Former Pope Benedict Dies at 95

Pope Emeritus Benedict XVI, who led the Catholic Church for nearly eight years before becoming the first pope to resign in six centuries, died Saturday at the age of 95.

Benedict’s death followed an appeal by Pope Francis to pray for his predecessor, with the Vatican announcing the former pontiff’s health had worsened due to “advanced age.”

When he made the shock announcement in 2013 that he would be stepping down, Benedict said he no longer had the physical and mental strength to serve as pope.

He rarely made public appearances in his retirement, dedicating the last years of his life to prayer and meditation as he lived in a former convent in the Vatican.

In a 2018 letter to Italy’s Corriere della Sera newspaper, Benedict described “the slow withering of my physical forces,” saying he was “on an interior pilgrimage towards home.”

Early years

Born Joseph Ratzinger in 1927 in Marktl am Inn, Germany, he spent his youth in southeastern Germany near the Austrian border. He entered a seminary a year before the outbreak of World War II and would eventually be drafted into the German army, where he served in an anti-aircraft unit before eventually deserting in the late days of the war.

He returned to his theological studies, and in 1951 became an ordained priest. After years of teaching and serving as an adviser to the Second Vatican Council, in 1977 Pope Paul VI appointed Ratzinger archbishop of Munich and Freising and later made him a cardinal.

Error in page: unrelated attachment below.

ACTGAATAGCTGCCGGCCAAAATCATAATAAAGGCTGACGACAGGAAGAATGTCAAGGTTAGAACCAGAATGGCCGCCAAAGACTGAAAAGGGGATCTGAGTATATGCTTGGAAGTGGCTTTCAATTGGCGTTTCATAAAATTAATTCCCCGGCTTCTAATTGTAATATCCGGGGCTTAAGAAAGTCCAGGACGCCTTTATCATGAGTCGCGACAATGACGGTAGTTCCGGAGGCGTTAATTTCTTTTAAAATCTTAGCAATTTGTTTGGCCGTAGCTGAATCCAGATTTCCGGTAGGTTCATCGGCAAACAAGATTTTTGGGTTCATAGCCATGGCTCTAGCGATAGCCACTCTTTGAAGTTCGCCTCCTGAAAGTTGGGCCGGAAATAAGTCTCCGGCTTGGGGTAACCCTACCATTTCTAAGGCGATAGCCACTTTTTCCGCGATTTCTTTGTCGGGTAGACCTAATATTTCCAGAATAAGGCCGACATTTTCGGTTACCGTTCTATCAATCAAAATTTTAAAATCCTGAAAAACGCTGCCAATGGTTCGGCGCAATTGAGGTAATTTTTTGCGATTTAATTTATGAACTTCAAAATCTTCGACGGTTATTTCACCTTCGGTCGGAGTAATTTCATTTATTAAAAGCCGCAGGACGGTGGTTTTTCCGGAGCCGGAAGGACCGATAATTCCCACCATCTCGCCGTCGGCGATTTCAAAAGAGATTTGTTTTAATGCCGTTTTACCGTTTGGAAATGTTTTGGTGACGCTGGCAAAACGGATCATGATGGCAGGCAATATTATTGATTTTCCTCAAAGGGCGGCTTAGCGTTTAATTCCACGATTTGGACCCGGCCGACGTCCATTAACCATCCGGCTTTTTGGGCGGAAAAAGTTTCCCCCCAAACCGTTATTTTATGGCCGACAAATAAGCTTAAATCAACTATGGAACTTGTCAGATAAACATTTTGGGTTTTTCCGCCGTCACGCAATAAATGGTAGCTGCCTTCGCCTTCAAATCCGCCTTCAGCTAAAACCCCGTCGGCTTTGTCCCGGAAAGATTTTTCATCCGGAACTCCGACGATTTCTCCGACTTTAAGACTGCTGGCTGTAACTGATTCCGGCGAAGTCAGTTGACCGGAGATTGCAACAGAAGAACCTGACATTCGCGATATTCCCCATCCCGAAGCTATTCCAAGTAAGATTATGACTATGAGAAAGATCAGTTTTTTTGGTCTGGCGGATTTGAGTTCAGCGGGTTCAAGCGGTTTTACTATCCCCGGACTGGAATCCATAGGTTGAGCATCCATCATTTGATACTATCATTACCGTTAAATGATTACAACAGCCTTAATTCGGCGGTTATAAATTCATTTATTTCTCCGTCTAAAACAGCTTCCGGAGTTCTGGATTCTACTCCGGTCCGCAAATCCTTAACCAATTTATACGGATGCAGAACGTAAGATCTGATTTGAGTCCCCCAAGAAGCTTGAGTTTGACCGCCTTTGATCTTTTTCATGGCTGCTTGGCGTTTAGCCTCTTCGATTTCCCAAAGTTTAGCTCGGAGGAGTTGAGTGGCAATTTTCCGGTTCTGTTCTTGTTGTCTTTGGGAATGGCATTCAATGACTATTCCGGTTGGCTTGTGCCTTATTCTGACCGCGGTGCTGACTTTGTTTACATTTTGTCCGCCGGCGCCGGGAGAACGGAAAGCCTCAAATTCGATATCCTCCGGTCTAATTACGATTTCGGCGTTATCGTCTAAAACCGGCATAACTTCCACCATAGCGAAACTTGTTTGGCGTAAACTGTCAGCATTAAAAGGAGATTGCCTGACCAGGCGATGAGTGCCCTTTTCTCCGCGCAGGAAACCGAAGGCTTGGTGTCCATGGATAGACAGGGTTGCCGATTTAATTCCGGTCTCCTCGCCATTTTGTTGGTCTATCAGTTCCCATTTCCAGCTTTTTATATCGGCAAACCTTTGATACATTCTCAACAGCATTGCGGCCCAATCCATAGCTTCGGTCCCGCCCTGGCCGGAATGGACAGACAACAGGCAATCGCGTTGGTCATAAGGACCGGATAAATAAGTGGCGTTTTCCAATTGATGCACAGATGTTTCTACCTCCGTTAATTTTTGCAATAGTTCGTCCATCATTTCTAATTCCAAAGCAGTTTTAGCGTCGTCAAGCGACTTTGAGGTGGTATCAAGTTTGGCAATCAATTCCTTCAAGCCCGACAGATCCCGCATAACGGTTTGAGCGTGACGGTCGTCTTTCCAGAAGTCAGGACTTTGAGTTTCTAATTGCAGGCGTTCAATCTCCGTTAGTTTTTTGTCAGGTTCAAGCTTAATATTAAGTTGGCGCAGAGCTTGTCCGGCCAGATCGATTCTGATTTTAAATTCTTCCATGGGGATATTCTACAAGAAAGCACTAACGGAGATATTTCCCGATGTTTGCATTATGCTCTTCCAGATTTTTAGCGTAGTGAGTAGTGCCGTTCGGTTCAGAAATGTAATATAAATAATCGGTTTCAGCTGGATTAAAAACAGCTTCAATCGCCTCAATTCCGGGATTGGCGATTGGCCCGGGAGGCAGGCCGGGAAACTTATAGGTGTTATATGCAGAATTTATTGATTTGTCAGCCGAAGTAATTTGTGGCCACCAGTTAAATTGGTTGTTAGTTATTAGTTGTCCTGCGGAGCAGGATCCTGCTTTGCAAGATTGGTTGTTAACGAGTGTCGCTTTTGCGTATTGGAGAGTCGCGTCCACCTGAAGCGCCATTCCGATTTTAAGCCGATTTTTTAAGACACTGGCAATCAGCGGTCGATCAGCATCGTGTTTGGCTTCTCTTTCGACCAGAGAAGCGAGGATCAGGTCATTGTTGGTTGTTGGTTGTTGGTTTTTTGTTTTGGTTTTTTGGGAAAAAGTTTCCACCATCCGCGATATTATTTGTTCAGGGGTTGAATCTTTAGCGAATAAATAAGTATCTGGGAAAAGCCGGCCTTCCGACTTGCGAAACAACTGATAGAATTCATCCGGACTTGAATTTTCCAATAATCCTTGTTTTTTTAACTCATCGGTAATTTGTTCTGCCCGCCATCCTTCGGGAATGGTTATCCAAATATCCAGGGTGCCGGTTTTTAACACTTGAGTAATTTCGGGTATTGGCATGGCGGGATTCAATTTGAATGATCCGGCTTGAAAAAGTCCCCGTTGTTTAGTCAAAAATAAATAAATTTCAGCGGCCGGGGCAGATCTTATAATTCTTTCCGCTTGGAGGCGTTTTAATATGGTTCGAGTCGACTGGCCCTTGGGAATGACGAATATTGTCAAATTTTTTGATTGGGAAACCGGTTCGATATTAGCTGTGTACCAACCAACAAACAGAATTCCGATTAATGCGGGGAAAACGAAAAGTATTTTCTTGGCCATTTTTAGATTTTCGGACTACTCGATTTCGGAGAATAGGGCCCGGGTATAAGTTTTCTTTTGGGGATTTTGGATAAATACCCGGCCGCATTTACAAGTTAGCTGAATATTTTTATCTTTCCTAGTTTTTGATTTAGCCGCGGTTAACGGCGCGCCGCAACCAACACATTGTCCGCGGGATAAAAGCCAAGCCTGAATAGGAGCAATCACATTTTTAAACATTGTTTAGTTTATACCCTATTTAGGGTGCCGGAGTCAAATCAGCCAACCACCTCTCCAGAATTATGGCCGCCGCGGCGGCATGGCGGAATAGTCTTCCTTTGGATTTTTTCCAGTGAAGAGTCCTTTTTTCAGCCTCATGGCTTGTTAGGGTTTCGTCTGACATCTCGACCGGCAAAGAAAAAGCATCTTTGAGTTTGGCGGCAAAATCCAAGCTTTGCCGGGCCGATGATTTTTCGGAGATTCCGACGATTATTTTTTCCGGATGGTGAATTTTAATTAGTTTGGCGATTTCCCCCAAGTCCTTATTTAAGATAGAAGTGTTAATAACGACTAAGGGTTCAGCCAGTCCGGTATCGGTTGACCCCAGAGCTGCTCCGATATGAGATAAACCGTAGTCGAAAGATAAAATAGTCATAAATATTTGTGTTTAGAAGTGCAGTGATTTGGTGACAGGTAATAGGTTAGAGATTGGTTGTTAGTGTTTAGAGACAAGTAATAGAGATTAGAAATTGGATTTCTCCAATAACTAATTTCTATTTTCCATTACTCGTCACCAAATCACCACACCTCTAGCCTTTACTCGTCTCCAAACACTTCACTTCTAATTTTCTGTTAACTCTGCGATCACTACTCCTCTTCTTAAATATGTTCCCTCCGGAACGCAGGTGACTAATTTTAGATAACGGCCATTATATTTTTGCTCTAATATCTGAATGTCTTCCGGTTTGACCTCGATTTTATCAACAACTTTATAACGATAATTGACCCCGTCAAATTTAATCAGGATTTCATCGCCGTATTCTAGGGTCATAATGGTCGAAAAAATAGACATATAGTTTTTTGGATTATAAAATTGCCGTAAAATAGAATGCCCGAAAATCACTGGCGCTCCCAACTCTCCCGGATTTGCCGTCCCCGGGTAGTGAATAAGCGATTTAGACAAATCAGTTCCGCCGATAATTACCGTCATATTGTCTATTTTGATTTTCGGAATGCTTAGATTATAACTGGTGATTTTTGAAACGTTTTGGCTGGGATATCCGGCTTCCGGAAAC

Ratzinger spent more than 20 years serving as the prefect of the powerful Congregation for the Doctrine of the Faith, and he was a close friend and adviser of Pope John Paul II.

He presided over the April 2005 funeral mass for John Paul II, and that same month was elected the 265th pontiff.

Papal legacy

Benedict’s time as pope included the fallout from child sex-abuse scandals involving clergy that emerged during John Paul II’s papacy. His response included expelling priests and both apologizing to and meeting with victims.

A January 2022 report accused him of failing to act in four cases during his time as archbishop of Munich.  In a letter released by the Vatican, Benedict acknowledged what he called “errors” in handling allegations of sexual abuse and said he could “only express to all the victims of sexual abuse my profound shame, my deep sorrow and my heartfelt request for forgiveness.”

In 2006, Benedict prompted protests from the Muslim world after a speech in Regensburg, Germany, in which he quoted a Byzantine emperor stating what for some Muslims was seen as an attack on Islam.

In 2013, his butler was convicted of taking sensitive and confidential documents from the papal chambers and leaking them to journalists.

At the time of Benedict’s retirement, Brennan Pursell, one of Benedict’s biographers, told VOA he will be remembered first and foremost as a teacher.

“His legacy as pope will survive in his writings, above all, and his catechesis [religious/faith instruction], his encyclicals [papal letters], his various documents,” he said. “And for people who just read what’s online, they can get a sense of the awesome extent of this man’s contribution to church teaching.”

The Rev. Thomas Reece at Georgetown University said Benedict “had very strong ideas about church doctrine, orthodoxy, church traditions. He was not afraid to go after priests and religious and theologians who disagreed with him — basically try to silence them.”

Some information for this report came from The Associated Press, Agence France-Presse and Reuters. 

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